In the past few centuries, the map of Eastern Europe has changed far more than its western counterpart, as the rise and fall of empires—from the Holy Roman Empire to the Iron Curtain of Soviet rule—and groupings of people by language, religion, and ethnicity spurred both nationalism and conflict. Historian John Connelly tells these stories in From Peoples into Nations, a massive but engaging text that tracks the changing face of the region.
Connelly capably moves between peoples and nations, using a chronological approach that shows the impact of parallel developments. Where its Magyar history gave Hungary a distinct identity earlier than some of its neighbors, the lines were less clear for peoples of Germanic or Slavic background. For example, Bohemia long had an identity within the empires of which it was part, while Poland had existed as an entity before its erasure by its neighbors.
From Peoples into Nations explains, in detail, how Joseph II of the Hapsburg Empire making German the official language of his realm in 1790 unintentionally began a reaction of nationalism, as groups under Hapsburg rule fought to keep their distinct languages and traditions.
The book explains how Polish, Czech, Slovak, Serbian, Croatian, and numerous other ethnic groups came to celebrate their histories, and how the breakup of empires before and after World War I led to the formation of states as patchwork as Yugoslavia and Czechoslovakia. The Nazi invasions of World War II, the postwar Soviet takeover, and the often bloody divisions of people that followed the fall of communism are all thoroughly explored, as those similar experiences during the twentieth century still have important degrees of difference.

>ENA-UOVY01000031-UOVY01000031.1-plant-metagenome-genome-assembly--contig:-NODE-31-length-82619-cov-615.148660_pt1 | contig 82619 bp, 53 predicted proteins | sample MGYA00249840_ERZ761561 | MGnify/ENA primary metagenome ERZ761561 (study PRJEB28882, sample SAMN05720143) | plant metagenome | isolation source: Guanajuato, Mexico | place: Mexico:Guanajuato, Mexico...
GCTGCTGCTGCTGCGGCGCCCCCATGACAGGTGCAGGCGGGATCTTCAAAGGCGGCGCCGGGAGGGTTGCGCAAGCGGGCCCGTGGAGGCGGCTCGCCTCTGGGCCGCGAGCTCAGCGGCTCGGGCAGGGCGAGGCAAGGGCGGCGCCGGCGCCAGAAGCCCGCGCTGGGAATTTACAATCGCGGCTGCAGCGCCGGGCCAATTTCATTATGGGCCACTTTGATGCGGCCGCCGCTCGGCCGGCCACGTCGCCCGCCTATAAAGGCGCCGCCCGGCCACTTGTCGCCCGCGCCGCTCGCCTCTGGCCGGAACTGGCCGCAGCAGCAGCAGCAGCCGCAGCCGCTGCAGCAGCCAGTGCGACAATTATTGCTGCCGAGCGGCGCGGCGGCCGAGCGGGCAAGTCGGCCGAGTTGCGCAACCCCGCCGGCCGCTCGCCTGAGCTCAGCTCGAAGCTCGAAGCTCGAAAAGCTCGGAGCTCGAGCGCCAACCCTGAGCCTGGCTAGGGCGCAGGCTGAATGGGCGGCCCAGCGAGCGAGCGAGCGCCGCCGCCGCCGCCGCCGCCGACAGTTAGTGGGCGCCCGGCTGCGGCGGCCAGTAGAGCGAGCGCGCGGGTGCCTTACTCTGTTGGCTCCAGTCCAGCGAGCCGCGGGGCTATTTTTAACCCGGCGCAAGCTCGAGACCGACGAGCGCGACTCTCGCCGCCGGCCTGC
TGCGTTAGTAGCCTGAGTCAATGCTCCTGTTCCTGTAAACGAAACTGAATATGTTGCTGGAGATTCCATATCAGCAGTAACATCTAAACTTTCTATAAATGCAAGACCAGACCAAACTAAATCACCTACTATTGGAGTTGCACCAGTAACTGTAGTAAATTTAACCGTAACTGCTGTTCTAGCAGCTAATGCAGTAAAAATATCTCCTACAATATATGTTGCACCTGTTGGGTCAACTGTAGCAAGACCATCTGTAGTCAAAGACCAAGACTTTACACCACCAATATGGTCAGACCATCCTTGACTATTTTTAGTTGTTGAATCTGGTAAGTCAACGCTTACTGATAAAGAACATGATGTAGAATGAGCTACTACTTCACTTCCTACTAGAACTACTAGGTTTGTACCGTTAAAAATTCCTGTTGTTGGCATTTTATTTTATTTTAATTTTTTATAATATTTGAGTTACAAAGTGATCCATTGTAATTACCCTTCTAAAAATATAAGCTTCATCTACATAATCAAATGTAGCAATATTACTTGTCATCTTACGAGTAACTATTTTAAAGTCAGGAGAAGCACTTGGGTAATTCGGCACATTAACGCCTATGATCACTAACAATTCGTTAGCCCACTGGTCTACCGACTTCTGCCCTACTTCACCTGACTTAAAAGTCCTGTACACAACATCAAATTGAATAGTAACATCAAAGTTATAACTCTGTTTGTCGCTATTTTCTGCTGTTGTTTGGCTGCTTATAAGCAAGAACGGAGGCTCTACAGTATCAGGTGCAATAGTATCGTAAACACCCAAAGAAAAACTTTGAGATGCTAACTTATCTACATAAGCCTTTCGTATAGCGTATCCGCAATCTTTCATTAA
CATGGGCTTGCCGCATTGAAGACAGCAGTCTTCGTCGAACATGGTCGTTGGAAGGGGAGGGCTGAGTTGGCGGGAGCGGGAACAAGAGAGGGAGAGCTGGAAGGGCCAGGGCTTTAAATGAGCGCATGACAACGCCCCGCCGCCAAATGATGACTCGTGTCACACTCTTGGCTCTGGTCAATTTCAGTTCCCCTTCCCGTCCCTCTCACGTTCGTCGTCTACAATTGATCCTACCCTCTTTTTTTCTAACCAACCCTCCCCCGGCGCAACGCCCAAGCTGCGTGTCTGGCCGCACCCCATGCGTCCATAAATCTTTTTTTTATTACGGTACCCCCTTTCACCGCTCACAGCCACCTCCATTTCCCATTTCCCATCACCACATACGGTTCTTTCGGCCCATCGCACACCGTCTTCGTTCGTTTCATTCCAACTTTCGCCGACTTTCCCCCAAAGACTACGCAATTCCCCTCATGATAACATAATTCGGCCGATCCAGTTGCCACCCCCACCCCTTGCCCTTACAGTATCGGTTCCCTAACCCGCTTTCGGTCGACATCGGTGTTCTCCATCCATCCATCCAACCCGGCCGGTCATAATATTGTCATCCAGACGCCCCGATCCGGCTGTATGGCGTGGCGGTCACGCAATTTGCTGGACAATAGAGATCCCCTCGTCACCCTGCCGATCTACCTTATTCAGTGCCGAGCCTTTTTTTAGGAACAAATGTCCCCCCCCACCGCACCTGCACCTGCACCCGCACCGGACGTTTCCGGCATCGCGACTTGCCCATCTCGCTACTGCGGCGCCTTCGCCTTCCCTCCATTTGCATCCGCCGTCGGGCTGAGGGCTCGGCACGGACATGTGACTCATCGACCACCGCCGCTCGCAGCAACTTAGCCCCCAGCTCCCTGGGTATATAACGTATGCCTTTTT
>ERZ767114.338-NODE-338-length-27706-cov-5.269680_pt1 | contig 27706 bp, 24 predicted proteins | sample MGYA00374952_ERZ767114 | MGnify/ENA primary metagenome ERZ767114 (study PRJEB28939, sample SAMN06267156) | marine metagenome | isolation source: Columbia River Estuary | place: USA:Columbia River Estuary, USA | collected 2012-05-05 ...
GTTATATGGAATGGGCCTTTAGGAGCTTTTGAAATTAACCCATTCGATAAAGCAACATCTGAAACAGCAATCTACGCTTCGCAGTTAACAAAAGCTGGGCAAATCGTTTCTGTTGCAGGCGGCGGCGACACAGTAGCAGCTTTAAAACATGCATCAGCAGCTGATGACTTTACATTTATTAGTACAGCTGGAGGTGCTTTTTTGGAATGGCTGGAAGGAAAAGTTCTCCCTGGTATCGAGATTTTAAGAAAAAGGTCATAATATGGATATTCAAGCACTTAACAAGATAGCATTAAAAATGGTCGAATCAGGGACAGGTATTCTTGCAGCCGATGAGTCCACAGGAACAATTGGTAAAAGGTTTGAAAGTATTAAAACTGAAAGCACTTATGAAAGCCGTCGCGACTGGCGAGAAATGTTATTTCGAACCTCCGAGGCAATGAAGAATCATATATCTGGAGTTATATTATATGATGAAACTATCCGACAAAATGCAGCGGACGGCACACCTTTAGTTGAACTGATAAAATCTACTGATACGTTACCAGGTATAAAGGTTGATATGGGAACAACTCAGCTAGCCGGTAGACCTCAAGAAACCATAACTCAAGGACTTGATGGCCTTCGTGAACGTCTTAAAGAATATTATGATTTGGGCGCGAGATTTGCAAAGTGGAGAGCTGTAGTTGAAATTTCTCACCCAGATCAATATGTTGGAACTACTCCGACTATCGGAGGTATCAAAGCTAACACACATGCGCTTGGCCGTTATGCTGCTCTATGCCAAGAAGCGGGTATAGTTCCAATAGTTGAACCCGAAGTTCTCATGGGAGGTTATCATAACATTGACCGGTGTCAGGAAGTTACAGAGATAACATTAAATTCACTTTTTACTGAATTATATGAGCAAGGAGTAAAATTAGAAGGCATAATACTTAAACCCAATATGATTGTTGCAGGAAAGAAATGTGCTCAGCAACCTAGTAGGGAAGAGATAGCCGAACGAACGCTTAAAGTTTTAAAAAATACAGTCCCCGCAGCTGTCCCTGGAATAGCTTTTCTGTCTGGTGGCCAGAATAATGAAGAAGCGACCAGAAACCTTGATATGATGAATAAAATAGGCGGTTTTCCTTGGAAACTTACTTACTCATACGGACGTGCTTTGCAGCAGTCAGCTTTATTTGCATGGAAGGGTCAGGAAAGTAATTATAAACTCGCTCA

The past few centuries of Eastern European history are a complex web, and From Peoples into Nations achieves a difficult balancing act of focusing on the commonalities between various national narratives, while still giving appropriate weight to those individual narratives.
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